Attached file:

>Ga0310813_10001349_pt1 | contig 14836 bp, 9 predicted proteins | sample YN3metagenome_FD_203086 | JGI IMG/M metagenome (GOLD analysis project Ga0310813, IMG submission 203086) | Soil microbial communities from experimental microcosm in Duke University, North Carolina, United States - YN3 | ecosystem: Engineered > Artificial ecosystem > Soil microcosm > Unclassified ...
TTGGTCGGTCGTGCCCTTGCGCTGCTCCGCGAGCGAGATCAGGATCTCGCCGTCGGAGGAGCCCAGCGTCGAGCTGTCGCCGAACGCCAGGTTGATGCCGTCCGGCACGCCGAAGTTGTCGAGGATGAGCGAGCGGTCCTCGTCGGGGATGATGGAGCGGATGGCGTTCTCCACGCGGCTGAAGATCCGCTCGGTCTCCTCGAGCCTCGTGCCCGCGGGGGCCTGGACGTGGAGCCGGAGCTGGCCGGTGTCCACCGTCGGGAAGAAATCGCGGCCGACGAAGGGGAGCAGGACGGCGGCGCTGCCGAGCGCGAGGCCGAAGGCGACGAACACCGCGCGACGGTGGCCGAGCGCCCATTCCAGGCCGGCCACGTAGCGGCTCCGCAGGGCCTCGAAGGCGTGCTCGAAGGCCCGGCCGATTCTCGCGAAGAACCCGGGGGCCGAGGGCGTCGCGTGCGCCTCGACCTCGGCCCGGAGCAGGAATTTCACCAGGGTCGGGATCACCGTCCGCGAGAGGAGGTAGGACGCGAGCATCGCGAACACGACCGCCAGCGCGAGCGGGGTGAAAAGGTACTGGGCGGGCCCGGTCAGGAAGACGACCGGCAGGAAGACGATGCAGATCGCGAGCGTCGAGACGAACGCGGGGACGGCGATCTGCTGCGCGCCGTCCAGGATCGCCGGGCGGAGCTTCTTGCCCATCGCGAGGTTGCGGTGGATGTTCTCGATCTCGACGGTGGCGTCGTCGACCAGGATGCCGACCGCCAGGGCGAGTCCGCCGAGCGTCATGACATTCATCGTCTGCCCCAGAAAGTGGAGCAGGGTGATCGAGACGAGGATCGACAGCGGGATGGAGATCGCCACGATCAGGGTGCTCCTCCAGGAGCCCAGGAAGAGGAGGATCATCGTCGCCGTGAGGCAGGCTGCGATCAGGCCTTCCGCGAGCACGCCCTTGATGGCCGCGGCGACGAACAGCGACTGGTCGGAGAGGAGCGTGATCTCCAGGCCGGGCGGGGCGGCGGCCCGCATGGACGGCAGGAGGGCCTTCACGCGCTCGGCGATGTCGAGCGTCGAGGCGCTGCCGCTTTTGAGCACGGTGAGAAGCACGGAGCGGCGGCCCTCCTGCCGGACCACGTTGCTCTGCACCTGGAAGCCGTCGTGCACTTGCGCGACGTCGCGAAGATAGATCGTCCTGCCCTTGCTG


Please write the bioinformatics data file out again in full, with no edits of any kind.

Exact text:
>Ga0310813_10001349_pt1 | contig 14836 bp, 9 predicted proteins | sample YN3metagenome_FD_203086 | JGI IMG/M metagenome (GOLD analysis project Ga0310813, IMG submission 203086) | Soil microbial communities from experimental microcosm in Duke University, North Carolina, United States - YN3 | ecosystem: Engineered > Artificial ecosystem > Soil microcosm > Unclassified ...
TTGGTCGGTCGTGCCCTTGCGCTGCTCCGCGAGCGAGATCAGGATCTCGCCGTCGGAGGAGCCCAGCGTCGAGCTGTCGCCGAACGCCAGGTTGATGCCGTCCGGCACGCCGAAGTTGTCGAGGATGAGCGAGCGGTCCTCGTCGGGGATGATGGAGCGGATGGCGTTCTCCACGCGGCTGAAGATCCGCTCGGTCTCCTCGAGCCTCGTGCCCGCGGGGGCCTGGACGTGGAGCCGGAGCTGGCCGGTGTCCACCGTCGGGAAGAAATCGCGGCCGACGAAGGGGAGCAGGACGGCGGCGCTGCCGAGCGCGAGGCCGAAGGCGACGAACACCGCGCGACGGTGGCCGAGCGCCCATTCCAGGCCGGCCACGTAGCGGCTCCGCAGGGCCTCGAAGGCGTGCTCGAAGGCCCGGCCGATTCTCGCGAAGAACCCGGGGGCCGAGGGCGTCGCGTGCGCCTCGACCTCGGCCCGGAGCAGGAATTTCACCAGGGTCGGGATCACCGTCCGCGAGAGGAGGTAGGACGCGAGCATCGCGAACACGACCGCCAGCGCGAGCGGGGTGAAAAGGTACTGGGCGGGCCCGGTCAGGAAGACGACCGGCAGGAAGACGATGCAGATCGCGAGCGTCGAGACGAACGCGGGGACGGCGATCTGCTGCGCGCCGTCCAGGATCGCCGGGCGGAGCTTCTTGCCCATCGCGAGGTTGCGGTGGATGTTCTCGATCTCGACGGTGGCGTCGTCGACCAGGATGCCGACCGCCAGGGCGAGTCCGCCGAGCGTCATGACATTCATCGTCTGCCCCAGAAAGTGGAGCAGGGTGATCGAGACGAGGATCGACAGCGGGATGGAGATCGCCACGATCAGGGTGCTCCTCCAGGAGCCCAGGAAGAGGAGGATCATCGTCGCCGTGAGGCAGGCTGCGATCAGGCCTTCCGCGAGCACGCCCTTGATGGCCGCGGCGACGAACAGCGACTGGTCGGAGAGGAGCGTGATCTCCAGGCCGGGCGGGGCGGCGGCCCGCATGGACGGCAGGAGGGCCTTCACGCGCTCGGCGATGTCGAGCGTCGAGGCGCTGCCGCTTTTGAGCACGGTGAGAAGCACGGAGCGGCGGCCCTCCTGCCGGACCACGTTGCTCTGCACCTGGAAGCCGTCGTGCACTTGCGCGACGTCGCGAAGATAGATCGTCCTGCCCTTGCTG